Could the next big use of legal marijuana be the treatment of post-traumatic stress disorder (PTSD) among our military veterans?
PTSD is a condition that plagues one in three former service members; it’s also a condition that’s notoriously difficult to treat.
The Lasting Effects of War
Experts say up to 20 percent of the veterans who served in Iraq and Afghanistan suffer from post-traumatic stress disorder (PTSD) and, according to 2012 stats from the US Dept. of Veteran Affairs (VA), an average of 22 former members of the Armed Forces commit suicide every day.
Traditionally, doctors have prescribed pharmaceutical antidepressants like Zoloft and Paxil for the treatment of PTSD. Unfortunately, these drugs are often ineffective and cause unwanted side effects. However, emerging research suggests that medical marijuana could be a more effective treatment with fewer side effects.
“One way of thinking about PTSD is an over-activation of the fear system that can’t be inhibited, can’t be normally modulated,” Dr. Kerry Ressler of Emory University told NPR in 2013. To put it more simply, a brain with PTSD is stuck in overdrive.
Research Favors Treatment with Marijuana
A 2013 study published in the Journal of Psychoactive Drugs found that PTSD patients who used cannabis reported a 75 percent reduction in PTSD symptoms. Researchers concluded: Cannabis is associated with reductions in PTSD symptoms in some patients, and prospective, placebo-controlled study is needed to determine efficacy of cannabis and its constituents in treating PTSD.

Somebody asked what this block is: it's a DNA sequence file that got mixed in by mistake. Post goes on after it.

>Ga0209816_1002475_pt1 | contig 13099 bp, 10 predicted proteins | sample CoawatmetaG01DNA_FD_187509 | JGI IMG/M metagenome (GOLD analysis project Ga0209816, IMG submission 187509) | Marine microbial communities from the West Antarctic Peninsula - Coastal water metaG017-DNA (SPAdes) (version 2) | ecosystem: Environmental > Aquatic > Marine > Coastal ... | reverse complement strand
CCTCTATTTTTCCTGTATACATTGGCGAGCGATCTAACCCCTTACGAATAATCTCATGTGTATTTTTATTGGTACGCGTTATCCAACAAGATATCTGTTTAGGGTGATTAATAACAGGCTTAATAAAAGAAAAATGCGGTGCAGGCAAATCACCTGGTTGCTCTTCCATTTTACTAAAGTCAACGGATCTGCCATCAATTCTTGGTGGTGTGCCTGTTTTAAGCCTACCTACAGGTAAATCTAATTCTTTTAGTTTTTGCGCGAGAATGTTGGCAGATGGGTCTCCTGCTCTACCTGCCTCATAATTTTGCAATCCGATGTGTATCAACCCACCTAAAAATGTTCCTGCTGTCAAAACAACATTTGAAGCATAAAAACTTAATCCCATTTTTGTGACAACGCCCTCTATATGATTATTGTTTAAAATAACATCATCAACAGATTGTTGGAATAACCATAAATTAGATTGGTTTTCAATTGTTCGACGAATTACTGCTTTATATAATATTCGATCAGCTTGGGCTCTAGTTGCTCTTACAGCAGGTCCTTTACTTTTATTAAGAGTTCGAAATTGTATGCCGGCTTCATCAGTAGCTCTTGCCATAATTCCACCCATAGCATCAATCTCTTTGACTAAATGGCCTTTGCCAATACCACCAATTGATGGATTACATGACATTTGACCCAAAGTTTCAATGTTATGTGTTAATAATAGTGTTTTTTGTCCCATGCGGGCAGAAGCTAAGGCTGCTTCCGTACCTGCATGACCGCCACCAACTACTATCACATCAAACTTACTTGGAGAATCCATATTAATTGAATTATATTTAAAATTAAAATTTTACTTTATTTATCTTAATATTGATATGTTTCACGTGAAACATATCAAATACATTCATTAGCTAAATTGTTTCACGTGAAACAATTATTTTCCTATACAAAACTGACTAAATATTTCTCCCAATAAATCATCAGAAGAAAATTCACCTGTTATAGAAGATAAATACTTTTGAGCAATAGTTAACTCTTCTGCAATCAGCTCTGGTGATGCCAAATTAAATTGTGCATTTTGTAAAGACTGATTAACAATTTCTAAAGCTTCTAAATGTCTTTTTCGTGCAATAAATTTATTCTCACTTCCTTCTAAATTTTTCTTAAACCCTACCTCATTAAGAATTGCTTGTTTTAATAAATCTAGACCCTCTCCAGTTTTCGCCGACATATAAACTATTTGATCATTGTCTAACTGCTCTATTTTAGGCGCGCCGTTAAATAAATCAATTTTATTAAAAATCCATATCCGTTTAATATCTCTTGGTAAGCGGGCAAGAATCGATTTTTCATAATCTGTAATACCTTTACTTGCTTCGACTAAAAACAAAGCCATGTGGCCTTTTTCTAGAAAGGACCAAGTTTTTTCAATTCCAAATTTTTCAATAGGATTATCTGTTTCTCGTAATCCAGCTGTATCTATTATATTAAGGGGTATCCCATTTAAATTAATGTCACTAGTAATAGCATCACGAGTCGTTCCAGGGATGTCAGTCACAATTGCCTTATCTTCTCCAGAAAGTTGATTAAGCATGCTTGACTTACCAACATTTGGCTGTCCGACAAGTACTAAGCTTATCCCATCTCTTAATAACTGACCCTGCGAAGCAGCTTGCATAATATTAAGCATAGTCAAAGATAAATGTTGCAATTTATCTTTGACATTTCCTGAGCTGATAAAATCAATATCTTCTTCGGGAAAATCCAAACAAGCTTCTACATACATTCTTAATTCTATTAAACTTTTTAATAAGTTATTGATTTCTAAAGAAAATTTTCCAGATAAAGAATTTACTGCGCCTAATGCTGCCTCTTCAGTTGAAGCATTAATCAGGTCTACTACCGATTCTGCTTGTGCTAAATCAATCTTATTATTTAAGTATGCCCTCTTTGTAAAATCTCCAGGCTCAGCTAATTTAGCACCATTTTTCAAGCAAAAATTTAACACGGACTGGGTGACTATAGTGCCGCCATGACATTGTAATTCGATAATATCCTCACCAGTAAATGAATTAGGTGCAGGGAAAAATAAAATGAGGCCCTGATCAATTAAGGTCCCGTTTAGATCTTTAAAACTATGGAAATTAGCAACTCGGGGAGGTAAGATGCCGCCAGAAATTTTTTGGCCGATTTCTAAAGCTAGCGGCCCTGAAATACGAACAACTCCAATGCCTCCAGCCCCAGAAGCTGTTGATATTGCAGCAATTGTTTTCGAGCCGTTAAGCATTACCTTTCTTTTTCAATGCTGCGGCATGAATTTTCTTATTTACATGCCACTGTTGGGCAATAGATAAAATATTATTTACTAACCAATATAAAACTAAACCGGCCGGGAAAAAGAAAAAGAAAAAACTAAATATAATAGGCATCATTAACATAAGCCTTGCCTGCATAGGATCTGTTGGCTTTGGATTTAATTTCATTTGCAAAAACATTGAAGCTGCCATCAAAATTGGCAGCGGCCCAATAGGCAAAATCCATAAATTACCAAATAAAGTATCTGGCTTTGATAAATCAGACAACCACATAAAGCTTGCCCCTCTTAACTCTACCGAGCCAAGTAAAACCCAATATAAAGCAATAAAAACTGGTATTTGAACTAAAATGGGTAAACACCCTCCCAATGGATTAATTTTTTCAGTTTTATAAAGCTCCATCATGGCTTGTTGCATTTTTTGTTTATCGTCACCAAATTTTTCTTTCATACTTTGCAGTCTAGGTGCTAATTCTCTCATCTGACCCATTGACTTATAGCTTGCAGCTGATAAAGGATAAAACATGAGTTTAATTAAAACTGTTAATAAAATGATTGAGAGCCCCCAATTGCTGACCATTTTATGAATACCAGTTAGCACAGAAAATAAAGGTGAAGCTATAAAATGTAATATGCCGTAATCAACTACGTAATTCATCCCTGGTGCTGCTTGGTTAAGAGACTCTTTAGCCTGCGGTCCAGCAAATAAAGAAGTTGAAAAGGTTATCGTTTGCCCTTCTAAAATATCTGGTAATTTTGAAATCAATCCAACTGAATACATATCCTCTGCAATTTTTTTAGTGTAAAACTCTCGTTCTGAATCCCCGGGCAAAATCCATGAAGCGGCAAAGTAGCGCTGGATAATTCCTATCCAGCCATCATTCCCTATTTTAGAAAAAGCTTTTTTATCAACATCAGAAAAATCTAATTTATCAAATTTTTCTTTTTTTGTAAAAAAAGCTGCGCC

Marijuana research in the US has been obstructed by federal law, which still technically classifies marijuana as a Schedule I drug. However, as marijuana laws are changing across the country, more doors have opened for scientists to push forward with research in to pot for PTSD treatment.
One of the first major studies was recently funded by a $2 million-grant from Colorado’s Medical Marijuana Scientific Advisory Council and headed by Arizona psychiatrist Sue Sisley, who has been treating patients with PTSD for two decades.
“The hypothesis is that we think marijuana will reduce or ease the symptoms of PTSD in a dose-dependent manner,” she said. “We also believe CBD-rich strains of marijuana may be most optimal for treating PTSD.”
The Future of PTSD Therapy
Compared to pharmaceuticals, which treat more specific PTSD symptoms, marijuana on its own seems to help patients cope with a complex range of symptoms. “There is a unique neural pathway between all of those structures [in the brain] that deals with fear and memory,” Sisley explains. “The thinking is there may be excessive firing within those structures in patients that have PTSD. So the calming effect [of marijuana] may reduce the neuronal firing in those structures.”
Sisley adds that the drug allows patients to not fixate on negative memories, without erasing these memories entirely.
This doesn’t mean marijuana is necessarily a cure-all. Sisley is aware that marijuana, like any drug, could have negative side effects, and says more research is needed into potential harms as well as benefits. “There is no doubt that marijuana is a drug,” she says. “It has benefits, risks and side effects. Anybody who tells you marijuana has no side effects, well that’s not true. We are trying to do a study where both efficacy and benefits are addressed.”
Additional Reading: 5 Surprising Medical Marijuana Advocates
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